The Man-Bag Movement

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Not that I need validation or anything, but that’s Terry Crews with his man-bag. Mine looks more rugged than his, but I wouldn’t say that to his face.

I admit it – I have joined the Man-Bag Movement.

I’m a disorganized person.  It’s a fact.  I have a horrible short-term memory, so the best way for me to find something is for me to leave things exactly where they last were, so I can use CSI skills to find them.  Nothing drives me crazier than not being able to find something because somebody moved them.

Growing up, I often clashed with my parents, particularly my father on this point.  It would get to the point that he would eventually swoop in and clean my room – which wouldn’t last long, because I would wreck the place again looking for the one particular adapter he put in some drawer.  The only one I could trust to put things in a place where I would put them was my brother, mostly because he and I shared a room for a long time before I got my own room, so he was well-practiced in the art of Respecting Older Brother’s Things.  While I pursued my Bachelor’s I couldn’t take the mind-clutter of keeping things neat (an apparent term of my continued “tenancy” at my parents’ place) and just paid him to clean my stuff every weekend.

Then I got married.  When I showed my wife how my workspace functioned and the best way to keep it together for me, she was horrified.  The first time I lost my wallet, she was not happy.  The 90th time I lost my phone, she nearly snapped.

“What you need,” she said, more or less, minus the strong language, “is a purse.”

At the same time, I was going through a clothing transition.  As a professional, I wanted to project a certain image with my look.  I had always taken my clothing for granted as a kid, mostly due to my schools always having a uniform policy.  In college, I noticed that clothing definitely made a difference.  I wanted to make the permanent switch to my “adult professional” look.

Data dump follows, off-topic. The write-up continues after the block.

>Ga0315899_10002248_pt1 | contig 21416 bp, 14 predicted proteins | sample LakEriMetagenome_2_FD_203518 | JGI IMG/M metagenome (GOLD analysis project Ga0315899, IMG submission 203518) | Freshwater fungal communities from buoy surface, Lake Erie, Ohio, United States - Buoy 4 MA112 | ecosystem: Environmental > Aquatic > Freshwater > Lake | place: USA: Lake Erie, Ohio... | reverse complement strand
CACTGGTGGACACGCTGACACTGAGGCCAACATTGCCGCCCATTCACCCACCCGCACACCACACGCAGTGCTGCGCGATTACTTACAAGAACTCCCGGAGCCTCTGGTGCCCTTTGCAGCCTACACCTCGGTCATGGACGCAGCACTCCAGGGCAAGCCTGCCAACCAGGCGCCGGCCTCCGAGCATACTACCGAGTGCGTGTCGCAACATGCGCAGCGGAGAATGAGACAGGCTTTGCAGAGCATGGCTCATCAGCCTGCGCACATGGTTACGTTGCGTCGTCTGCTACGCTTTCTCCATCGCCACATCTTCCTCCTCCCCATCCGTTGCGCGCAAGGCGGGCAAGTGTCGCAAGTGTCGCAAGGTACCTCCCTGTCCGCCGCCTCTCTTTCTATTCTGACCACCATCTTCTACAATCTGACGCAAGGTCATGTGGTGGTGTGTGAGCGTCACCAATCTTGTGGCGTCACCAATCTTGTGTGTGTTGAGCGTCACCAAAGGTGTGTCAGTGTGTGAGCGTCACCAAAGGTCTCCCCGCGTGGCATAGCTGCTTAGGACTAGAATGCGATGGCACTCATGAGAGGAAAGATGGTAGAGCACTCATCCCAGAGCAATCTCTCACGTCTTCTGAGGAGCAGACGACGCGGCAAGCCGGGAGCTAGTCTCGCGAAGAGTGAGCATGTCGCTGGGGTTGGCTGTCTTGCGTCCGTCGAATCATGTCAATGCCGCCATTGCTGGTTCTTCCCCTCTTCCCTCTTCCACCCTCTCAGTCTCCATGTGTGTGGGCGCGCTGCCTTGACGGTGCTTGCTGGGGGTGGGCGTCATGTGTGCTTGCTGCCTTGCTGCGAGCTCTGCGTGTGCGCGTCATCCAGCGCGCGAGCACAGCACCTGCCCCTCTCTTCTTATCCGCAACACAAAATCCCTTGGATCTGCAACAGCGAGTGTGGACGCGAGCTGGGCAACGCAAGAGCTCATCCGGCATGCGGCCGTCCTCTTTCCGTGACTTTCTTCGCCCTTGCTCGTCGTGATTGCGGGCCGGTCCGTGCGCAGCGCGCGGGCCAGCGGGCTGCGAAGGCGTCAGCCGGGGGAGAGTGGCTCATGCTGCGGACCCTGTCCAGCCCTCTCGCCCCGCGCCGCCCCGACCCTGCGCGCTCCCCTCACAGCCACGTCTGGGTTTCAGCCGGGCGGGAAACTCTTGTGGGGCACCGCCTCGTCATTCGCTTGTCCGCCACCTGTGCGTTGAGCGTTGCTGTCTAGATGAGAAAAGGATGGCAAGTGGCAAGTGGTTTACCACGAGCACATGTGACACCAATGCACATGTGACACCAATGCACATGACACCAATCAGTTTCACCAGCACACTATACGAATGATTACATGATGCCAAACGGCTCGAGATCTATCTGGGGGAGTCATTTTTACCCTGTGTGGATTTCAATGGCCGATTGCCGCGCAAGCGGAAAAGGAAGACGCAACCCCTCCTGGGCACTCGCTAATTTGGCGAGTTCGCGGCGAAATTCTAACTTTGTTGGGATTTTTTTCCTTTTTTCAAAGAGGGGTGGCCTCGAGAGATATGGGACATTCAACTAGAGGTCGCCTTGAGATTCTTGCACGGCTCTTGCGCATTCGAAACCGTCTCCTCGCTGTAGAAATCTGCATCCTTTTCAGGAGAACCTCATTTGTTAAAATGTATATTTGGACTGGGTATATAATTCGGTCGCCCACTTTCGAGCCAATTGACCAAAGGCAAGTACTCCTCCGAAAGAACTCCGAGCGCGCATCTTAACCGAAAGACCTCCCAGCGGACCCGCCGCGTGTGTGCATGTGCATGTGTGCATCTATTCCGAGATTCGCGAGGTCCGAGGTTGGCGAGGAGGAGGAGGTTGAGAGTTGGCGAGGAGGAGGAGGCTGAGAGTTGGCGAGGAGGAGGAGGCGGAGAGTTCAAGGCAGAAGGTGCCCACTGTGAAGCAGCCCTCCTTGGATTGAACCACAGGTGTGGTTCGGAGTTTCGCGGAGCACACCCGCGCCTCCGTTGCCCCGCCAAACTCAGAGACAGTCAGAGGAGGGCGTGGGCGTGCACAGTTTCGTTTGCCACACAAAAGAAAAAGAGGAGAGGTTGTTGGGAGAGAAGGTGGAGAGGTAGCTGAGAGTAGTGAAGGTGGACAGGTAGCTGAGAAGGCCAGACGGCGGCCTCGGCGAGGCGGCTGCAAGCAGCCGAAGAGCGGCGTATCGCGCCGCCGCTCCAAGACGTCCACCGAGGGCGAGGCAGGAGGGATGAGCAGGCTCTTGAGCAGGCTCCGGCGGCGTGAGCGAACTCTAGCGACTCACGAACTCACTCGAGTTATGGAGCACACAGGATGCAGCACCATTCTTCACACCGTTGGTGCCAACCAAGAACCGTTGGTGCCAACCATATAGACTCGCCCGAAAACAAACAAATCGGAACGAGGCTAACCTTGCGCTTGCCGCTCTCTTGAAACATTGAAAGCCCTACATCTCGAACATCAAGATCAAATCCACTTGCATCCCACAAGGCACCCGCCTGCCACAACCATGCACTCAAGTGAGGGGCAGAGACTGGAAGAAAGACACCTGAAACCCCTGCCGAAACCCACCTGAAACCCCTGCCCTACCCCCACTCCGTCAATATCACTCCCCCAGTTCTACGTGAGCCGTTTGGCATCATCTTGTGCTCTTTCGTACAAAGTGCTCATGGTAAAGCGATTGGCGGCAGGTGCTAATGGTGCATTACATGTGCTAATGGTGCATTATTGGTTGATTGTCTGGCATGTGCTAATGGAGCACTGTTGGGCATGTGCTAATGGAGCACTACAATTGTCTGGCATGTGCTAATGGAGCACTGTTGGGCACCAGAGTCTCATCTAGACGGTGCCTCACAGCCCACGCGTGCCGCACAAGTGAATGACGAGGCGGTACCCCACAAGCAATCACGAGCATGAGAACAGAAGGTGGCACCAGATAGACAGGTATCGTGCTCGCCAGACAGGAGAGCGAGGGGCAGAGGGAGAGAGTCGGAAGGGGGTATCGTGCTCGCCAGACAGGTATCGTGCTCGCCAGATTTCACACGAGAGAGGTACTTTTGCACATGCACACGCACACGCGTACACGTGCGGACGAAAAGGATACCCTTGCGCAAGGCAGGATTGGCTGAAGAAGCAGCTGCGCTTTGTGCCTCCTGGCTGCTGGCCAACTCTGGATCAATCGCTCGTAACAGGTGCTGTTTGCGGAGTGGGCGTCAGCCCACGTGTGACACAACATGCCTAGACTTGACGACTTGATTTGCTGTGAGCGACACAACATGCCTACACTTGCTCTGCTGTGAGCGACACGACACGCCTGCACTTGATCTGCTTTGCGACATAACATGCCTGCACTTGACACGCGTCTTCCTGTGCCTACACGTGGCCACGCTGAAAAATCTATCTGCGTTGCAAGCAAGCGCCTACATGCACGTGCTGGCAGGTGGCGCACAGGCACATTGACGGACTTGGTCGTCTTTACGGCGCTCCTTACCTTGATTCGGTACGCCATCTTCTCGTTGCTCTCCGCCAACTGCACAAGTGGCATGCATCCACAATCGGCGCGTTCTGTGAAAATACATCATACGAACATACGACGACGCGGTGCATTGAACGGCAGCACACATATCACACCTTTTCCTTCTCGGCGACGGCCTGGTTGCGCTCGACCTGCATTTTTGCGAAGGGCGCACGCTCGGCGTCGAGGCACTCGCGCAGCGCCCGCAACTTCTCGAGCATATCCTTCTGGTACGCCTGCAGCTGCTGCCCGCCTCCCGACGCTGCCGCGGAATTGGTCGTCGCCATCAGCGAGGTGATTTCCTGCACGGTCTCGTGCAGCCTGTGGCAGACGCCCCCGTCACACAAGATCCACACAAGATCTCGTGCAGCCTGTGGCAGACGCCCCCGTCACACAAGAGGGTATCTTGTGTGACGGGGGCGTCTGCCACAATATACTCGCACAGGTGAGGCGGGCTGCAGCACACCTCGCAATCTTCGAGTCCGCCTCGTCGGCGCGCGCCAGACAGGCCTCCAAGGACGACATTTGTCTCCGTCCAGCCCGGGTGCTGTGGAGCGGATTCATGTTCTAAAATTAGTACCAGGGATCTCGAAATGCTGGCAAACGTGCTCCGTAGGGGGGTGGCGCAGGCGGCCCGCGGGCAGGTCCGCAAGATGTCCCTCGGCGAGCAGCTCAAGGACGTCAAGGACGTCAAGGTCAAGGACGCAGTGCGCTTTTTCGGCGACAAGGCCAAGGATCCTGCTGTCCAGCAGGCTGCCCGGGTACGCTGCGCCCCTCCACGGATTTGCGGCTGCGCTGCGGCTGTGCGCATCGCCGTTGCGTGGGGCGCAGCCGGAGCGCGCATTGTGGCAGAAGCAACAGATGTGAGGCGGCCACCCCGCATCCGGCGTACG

This wasn’t a problem.  In fact, as a big guy, my pockets were huge.  I was a professional beast on weekdays.  On weekends, however, my pockets bulged, pulling my pants down and even damaging the cloth.  It should be noted that the weekend is also the only time my wife really sees me.  Going out would take about a 30 minute head start for me to gather my bearings, let alone the possessions I would need.

A backpack would work, but my shoulders are much too broad to actually wear one.

man-bag

So I bought a man-bag.  I thought it would be the same as having a cinch sack in which to dump stuff.  Not even close!  It’s not about the container, it’s about the structure.  Grabbing my bag is like putting pants on with pockets already loaded for the situation.  The main pocket has the wallet inside, the outside pocket fits the phone.  The portable battery has its own compartment so it’s not in the way of the reach for the wallet.

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It feels nothing like a backpack.  The bag rests behind me until I swing it to my side to grab my phone like Indiana Jones reaching for his bag of sand – nothing like the hassle of fishing a wallet from a backpack.  When it’s time to go, I’m ready in seconds, waiting for my wife to be ready – as God intended.

(This kind of reminded me of high school too, because I used to wear my school-supplied laptop on my body.) I feel like if half the people who scoff at the use of a man-bag used one for three weeks, they would never go back.  First week to see the practicality, second week to use it on-the-go, third week to start exploring the other lesser-used parts of the bag.

If you want to look at the one I got, it’s here.

This is the obligatory paragraph where I admit my wife was right – and that not only was she right, but she was right while I was wrong – an important distinction.  It is apparently important that despite the win-win situation of me being more organized, I also acknowledge that on some scale there is an aspect of this situation in which she is the winner and I am the loser, and I acknowledge it here.

Oh shut up, guys, haters wind up single and alone.

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